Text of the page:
Quail typically are taken with No. 8 lead shot or No. 7 steel. Grouse and partridge are taken routinely with No. 7½ lead or No. 7 steel.
And pheasants in the early season are taken routinely with No. 6 lead or steel, or in the late season, No. 5 lead or No. 4 steel.
Any standard gauge shotgun can work at least okay for upland birds. Because the gun is carried a whole lot more than it is shot, both size and weight of the gun come into play.
The gun should be light enough for the hunter to carry it comfortably all day and also be light enough for the hunter to point and shoot it quickly and smoothly, even after carrying it for hours.
This means that for many hunters, 12 gauge is at least a bit much. Certainly, 12 gauge can work, but it likely is not the best choice.
Traditionally, 16-gauge guns built on 20-gauge receivers were considered the ultimate upland guns. But with the advent of modern 20-gauge ammunition, the 16 fell by the wayside, replaced by the 20.
For most hunters, 20-gauge is probably the best bet for upland bird hunting. Those guns tend to be lighter – like often by a full pound or so – than their 12-gauge counterparts, yet the 20-gauge shell (especially the 3-inch variants) deliver enough of a payload to put lots of pellets into the birds.
Other gauges, like 24, 28, 32 and .410 bore also can work fine for most upland bird situations, although the .410 is pretty light for wild pheasants, especially in the late season.
What type of gun to use has more to do with the tastes of the hunter than anything else. If the hunter just wants a general-purpose hunting shotgun that is to be used for all smoothbore hunting, then a 12 or 20-gauge pump or semi-auto makes sense.
But if the hunter wants a specialty gun specifically for upland birding, then a 20 or 28-gauge double gun is a great way to go. Whether it is a side-by-side or over/under is purely a matter of choice because they both work equally well in the field.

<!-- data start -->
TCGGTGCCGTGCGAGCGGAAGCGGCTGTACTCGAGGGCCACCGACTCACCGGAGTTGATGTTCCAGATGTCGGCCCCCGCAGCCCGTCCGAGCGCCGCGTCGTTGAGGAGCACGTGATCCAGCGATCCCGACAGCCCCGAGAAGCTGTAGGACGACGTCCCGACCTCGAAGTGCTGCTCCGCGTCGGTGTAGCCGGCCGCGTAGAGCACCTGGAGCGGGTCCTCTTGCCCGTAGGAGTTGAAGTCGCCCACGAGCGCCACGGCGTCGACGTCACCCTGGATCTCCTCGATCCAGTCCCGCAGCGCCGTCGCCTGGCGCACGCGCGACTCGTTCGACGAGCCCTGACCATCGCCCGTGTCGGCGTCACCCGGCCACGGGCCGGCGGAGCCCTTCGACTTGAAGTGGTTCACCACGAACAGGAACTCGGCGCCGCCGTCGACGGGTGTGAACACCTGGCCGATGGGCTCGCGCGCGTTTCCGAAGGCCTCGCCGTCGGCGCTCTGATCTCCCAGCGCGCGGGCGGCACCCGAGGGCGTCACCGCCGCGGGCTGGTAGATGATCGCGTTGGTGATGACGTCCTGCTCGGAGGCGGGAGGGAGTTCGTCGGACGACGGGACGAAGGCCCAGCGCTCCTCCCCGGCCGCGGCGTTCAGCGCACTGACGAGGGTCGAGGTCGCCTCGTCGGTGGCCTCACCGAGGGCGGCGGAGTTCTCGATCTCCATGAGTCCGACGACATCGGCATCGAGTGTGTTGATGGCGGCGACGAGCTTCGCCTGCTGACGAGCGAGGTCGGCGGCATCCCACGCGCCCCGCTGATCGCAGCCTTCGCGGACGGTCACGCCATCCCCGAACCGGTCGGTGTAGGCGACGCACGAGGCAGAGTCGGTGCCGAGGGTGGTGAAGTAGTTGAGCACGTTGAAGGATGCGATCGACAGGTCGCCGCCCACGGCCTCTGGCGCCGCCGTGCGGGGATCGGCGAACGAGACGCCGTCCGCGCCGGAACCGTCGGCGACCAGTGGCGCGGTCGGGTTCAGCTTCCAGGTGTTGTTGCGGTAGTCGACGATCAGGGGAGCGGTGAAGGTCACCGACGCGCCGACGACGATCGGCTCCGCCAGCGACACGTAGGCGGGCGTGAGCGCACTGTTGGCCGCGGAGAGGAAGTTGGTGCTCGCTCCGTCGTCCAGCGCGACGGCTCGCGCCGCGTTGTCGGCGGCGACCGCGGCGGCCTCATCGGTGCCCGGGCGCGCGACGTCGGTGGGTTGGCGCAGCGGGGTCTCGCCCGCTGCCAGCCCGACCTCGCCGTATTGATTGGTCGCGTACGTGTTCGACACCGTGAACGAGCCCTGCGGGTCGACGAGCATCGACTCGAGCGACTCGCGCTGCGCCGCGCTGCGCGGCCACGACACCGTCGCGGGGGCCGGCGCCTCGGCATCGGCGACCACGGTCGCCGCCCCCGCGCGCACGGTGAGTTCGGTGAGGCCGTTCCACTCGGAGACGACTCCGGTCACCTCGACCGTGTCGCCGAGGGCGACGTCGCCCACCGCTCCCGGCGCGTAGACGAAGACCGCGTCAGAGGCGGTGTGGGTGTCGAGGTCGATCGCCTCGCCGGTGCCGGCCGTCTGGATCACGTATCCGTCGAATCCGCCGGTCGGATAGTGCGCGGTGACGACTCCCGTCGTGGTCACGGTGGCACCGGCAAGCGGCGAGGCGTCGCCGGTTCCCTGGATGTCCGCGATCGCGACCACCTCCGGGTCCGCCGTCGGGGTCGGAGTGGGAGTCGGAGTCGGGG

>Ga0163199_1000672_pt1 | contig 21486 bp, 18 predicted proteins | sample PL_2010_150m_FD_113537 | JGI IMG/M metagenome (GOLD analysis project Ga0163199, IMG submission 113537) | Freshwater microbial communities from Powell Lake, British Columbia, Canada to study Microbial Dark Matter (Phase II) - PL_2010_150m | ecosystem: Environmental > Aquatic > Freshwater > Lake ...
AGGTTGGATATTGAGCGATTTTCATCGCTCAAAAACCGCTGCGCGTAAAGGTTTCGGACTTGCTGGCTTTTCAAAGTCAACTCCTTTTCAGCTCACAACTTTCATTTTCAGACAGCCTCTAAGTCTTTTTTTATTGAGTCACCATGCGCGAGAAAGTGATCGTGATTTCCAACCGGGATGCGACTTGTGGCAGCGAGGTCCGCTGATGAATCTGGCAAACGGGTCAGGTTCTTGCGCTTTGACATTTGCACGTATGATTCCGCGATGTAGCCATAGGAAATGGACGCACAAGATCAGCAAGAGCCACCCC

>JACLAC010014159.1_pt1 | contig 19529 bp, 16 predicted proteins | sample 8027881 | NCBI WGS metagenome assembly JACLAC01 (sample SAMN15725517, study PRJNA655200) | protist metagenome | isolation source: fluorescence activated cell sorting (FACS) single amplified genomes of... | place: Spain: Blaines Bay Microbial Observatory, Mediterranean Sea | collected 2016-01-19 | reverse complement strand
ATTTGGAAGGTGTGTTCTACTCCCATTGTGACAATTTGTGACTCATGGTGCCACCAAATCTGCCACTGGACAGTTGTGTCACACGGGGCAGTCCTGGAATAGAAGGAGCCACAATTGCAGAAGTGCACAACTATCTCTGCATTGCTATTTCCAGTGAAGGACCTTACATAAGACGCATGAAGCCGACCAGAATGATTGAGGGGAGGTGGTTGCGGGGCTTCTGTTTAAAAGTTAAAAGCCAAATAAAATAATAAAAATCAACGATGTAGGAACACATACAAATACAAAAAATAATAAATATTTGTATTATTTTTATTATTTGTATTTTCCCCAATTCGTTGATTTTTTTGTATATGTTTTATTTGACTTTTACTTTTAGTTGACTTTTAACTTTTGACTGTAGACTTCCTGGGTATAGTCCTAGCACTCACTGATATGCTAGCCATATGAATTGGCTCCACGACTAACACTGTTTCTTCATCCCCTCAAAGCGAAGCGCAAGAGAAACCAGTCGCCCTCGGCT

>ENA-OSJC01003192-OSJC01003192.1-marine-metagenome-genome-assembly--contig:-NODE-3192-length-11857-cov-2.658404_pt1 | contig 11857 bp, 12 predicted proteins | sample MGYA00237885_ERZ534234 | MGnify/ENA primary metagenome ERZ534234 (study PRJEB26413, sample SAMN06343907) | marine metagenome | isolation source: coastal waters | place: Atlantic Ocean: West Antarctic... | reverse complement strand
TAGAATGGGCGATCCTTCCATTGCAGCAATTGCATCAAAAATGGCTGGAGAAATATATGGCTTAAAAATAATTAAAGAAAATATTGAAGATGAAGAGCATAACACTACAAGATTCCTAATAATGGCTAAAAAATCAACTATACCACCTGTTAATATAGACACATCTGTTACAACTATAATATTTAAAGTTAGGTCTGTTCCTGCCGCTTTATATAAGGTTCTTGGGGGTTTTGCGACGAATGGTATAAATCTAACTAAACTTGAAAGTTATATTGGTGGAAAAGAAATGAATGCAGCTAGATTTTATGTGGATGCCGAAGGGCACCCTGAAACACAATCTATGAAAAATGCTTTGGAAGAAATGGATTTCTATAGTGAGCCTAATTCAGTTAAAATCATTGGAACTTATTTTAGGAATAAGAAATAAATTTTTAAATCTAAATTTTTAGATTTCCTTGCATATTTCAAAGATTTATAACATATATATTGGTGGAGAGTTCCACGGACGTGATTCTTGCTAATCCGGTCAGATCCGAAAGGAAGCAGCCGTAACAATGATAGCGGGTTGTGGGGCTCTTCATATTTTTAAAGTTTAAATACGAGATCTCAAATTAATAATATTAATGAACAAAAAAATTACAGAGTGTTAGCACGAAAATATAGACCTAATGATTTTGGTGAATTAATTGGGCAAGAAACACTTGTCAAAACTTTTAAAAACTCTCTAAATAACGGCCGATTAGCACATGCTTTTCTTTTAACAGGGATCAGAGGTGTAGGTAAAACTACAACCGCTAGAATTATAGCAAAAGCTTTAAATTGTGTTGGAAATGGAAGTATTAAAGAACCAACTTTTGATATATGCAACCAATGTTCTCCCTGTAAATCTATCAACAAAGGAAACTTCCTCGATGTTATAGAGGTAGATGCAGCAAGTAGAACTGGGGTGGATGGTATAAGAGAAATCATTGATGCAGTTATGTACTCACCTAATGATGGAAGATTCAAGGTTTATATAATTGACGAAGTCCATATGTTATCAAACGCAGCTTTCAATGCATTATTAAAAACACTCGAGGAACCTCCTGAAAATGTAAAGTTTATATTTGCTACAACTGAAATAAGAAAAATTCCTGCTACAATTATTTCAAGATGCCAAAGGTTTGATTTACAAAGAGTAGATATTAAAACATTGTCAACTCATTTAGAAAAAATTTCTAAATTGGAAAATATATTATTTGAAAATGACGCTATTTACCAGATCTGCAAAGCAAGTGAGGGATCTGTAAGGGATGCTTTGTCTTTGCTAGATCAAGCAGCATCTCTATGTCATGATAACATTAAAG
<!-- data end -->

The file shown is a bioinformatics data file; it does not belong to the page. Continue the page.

And, if quail or partridge are the only birds on the hunt agenda, the .410 can be a lot of fun. However, .410s should be choked modified for upland game – full if no pointing dog is used.
There is some discussion about what the best barrel length for upland hunting is. The best overall hunting shotgun barrel length is 28 inches, followed closely by 30 inches.
For upland hunting specifically, 26- or 28-inch barrels seem to work best. There is nothing wrong with longer barrels except that they are a little slower to put on-target and can add a few ounces to the overall weight. Shorter barrels can change the balance of the gun enough to make it less than ideal.
Regardless what kind of gun and ammo are used, safety is critical on all hunts. When several hunters are involved in upland hunting, it is important for all to keep in line in a way that no hunter is ahead of other hunters lest someone might be hit accidentally should a bird fly off at an angle.
Also, when hunting with dogs, don’t shoot until the bird is at least several feet above the dog. Sometimes dogs can jump up to grab a bird and that can happen at the same moment as the shot goes off.